Return of the Taliban in Afghanistan has made leading religious parties of Pakistan optimistic about their future role in power politics, and they have geared up efforts to form a united platform to further strengthen their position, it has been learnt.
Disappointed from the fissures within the PML-N, following the PPP and ANP’s removal from the Pakistan Democratic Alliance, its president, who is head of his own faction of Jamiat Ulema-e-Islam, Maulana Fazlur Rehman is himself at the centre of the latest efforts to unite the religious parties, MinuteMirror has learnt it after background discussions with leaders of the JUI-F and top clerics who do not wish to be named in the story.
“Leading Deobandi scholars and some religious organizations believe they could form next government in Khyber Pakhtunkhwa and Balochistan if they succeed to unite the religio-political parties,” said the insiders.
They said JUI-F President Maulana Fazlur Rahman wanted to bring the Jamaat-e-Islami and Samiul Haq faction of the Jamiat Ulema-e-Islam back into the folds of the Muttadhida Majlse Amal, a conglomerate of different religious parties formed during the regime of General Pervez Musharraf in 2002. The MMA collapsed in 2008 after the JI, one of the six parties of the alliance, boycotted the general elections “under the military dictator”. However, the JUI-F, the JI, Jamiat Ulema Pakistan of Maulana Noornai’s sons, Tehreek-e-Jafria Pakistan of Allama Sajid Naqvi, Jamiat Ahle Hadith of Professor Sajid Mir and JUI of late Maulana Samiul Haq later joined hands to contest 2013 elections. The JUI-S left the MMA before the polls and the JI after the polls.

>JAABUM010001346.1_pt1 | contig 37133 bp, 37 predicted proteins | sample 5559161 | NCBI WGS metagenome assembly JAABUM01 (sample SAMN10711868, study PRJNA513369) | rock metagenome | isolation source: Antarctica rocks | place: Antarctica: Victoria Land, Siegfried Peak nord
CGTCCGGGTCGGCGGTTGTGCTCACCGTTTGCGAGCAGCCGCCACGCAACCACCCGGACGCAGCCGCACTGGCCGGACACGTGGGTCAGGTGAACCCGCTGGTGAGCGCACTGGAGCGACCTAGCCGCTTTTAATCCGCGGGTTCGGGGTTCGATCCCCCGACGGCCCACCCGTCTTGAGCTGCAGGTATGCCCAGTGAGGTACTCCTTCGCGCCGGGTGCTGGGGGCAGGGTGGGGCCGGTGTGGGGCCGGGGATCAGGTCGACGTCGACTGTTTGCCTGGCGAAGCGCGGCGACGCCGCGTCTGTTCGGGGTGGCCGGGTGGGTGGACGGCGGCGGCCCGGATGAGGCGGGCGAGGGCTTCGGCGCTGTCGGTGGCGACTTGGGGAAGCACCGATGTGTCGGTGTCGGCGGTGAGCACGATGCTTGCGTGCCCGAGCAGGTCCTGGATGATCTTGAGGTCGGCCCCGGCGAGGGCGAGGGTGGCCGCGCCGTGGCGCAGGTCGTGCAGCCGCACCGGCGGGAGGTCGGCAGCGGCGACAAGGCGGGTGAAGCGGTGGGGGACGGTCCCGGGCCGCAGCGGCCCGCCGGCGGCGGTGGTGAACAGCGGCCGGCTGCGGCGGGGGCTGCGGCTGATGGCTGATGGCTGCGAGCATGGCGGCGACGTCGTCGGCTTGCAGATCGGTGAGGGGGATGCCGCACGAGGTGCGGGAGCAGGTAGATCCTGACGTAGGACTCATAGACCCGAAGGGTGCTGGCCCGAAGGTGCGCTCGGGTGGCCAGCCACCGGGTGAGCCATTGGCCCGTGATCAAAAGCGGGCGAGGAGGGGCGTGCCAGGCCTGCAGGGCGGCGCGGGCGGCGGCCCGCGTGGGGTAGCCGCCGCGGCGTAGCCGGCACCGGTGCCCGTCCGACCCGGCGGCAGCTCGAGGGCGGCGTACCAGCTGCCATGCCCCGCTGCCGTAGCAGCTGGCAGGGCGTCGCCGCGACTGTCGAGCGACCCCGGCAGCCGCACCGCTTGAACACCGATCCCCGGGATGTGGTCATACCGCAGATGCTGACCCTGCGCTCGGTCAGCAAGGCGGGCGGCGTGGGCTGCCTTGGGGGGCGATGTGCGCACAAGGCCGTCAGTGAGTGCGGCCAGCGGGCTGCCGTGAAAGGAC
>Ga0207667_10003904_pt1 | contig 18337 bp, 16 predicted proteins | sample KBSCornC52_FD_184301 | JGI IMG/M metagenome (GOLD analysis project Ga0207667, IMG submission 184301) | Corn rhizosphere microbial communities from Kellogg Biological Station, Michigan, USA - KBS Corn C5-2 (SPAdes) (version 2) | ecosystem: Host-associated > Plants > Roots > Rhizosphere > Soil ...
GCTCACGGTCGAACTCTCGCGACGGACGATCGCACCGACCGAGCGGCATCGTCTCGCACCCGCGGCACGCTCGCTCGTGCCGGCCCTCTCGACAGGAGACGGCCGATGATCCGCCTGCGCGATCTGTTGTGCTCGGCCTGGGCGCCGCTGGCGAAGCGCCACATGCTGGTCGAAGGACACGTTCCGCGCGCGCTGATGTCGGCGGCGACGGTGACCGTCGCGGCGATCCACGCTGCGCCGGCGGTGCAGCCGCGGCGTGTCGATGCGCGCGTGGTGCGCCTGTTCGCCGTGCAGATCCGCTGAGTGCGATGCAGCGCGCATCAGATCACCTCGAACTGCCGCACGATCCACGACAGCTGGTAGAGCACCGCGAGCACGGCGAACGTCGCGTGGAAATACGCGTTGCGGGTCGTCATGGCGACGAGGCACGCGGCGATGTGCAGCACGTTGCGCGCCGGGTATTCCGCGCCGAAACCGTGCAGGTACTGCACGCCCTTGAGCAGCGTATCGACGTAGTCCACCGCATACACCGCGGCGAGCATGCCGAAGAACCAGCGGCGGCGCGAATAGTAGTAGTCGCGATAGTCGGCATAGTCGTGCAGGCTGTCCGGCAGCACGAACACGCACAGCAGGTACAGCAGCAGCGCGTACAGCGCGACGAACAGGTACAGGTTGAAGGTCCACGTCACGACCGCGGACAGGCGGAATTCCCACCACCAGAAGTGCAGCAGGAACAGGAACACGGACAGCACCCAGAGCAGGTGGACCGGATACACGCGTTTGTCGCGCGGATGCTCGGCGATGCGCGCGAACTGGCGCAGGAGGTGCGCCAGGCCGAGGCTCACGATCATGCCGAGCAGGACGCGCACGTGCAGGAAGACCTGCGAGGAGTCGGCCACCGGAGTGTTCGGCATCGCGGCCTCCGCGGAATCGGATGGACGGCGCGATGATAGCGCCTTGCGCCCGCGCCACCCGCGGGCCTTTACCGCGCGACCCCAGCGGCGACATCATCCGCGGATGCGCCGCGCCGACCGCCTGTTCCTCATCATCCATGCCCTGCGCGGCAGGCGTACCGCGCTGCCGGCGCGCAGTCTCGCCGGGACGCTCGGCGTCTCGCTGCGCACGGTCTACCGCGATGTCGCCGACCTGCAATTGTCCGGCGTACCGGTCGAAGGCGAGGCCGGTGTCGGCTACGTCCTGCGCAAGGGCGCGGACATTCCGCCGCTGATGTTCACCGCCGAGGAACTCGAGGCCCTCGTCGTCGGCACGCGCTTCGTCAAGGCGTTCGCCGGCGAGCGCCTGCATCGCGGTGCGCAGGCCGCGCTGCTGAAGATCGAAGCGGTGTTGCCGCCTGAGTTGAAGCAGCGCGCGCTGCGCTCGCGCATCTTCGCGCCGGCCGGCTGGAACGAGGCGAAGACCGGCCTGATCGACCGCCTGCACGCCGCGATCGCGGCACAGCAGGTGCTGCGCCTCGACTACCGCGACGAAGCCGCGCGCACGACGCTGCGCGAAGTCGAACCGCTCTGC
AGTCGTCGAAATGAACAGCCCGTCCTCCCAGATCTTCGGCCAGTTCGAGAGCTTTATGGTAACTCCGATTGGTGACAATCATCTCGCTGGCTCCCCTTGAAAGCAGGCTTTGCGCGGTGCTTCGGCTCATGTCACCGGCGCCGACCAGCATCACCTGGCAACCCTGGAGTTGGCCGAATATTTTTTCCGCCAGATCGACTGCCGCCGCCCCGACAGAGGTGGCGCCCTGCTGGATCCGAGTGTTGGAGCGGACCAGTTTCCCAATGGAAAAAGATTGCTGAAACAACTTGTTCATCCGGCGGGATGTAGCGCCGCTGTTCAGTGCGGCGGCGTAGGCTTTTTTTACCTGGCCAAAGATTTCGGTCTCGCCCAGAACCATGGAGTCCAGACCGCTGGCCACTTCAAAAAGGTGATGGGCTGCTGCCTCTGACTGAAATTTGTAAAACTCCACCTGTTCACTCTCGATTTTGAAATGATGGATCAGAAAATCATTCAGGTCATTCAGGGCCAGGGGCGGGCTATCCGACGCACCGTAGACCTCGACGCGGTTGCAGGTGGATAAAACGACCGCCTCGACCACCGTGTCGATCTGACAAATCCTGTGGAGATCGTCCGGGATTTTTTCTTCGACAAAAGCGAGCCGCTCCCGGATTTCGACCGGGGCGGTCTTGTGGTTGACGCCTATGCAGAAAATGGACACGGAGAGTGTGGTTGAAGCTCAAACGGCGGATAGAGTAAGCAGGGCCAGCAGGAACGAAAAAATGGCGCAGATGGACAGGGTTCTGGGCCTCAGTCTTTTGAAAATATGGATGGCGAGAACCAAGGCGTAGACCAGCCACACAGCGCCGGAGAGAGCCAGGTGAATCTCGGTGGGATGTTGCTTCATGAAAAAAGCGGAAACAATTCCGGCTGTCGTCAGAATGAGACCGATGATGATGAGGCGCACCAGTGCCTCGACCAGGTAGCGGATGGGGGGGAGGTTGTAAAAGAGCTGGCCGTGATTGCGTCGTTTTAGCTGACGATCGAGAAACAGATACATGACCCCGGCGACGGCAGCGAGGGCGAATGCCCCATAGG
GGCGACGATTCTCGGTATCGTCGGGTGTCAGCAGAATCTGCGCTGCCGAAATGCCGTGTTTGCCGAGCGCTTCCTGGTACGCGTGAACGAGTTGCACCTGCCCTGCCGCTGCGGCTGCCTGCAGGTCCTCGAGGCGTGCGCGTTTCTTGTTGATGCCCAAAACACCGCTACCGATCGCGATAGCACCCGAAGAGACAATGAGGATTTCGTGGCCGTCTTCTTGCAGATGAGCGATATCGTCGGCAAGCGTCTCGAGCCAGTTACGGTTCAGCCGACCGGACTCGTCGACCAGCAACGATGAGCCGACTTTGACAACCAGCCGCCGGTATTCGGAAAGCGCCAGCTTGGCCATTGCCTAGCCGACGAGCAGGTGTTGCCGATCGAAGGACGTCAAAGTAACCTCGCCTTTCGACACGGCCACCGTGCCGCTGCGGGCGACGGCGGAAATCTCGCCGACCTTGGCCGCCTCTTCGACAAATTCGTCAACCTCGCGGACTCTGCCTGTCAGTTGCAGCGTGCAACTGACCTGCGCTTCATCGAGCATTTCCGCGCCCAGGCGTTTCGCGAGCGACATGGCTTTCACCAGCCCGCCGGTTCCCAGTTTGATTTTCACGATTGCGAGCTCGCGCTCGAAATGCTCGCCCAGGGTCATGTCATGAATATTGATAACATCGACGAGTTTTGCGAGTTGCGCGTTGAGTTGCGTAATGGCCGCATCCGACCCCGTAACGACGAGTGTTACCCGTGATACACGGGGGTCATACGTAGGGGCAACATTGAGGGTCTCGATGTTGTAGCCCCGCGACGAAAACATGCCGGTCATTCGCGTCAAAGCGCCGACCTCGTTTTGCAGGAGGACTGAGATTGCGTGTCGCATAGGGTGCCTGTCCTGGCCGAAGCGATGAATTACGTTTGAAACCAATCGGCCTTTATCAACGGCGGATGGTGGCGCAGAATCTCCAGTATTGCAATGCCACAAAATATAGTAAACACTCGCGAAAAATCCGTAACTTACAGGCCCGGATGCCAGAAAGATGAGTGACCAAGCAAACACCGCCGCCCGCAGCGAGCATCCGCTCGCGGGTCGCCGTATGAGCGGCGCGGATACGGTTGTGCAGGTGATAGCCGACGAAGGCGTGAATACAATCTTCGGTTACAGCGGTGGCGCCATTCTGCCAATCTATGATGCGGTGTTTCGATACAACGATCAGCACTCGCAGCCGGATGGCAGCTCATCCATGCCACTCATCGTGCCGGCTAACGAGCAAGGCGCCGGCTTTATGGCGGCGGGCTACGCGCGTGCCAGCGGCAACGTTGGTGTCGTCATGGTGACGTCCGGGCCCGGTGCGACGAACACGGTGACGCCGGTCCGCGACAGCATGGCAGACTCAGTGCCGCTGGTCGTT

Insiders said the Maulana Fazl contacted the JI through his close aide in Islamabad who conveyed the message of the JUI-F chief to JI Emir Sirajul Haq. Maulana Fazal, said the sources, also approached the Samiul Haq faction of the Jamiat Ulema-e-Islam. Some leading clerics have been tasked to approach Hafiz Hussain Ahmad and Maulana Muhammad Khan Shernai who along with other leaders particularly from Balochistan formed their own faction of the JUI in December 2020 after revolting against the “policies of Maulana Fazlur Rahman.”
The JI, sources added, so far expressed reservations on entering into any alliance but it was largely considered the party would re-visit its political strategy in near future. The JI had announced that it would contest next polls under its own flag and electoral symbol.
Professor Sajid Mir, though was elected as senator on the quota of the PML-N from Punjab, has always supported the idea of unity among the religious parties, said the sources, adding Shah Awais Noorani and Shah Anas Noorani of the JUP were part of the efforts. They said even Allama Sajid Naqvi wanted the unity of religious parties.
Insiders said the leaders of religious parties believe they could take benefit from the Taliban-rise-phenomenon which was getting popularity among religious circles of Pakistan and particularly in northern-western area of the country.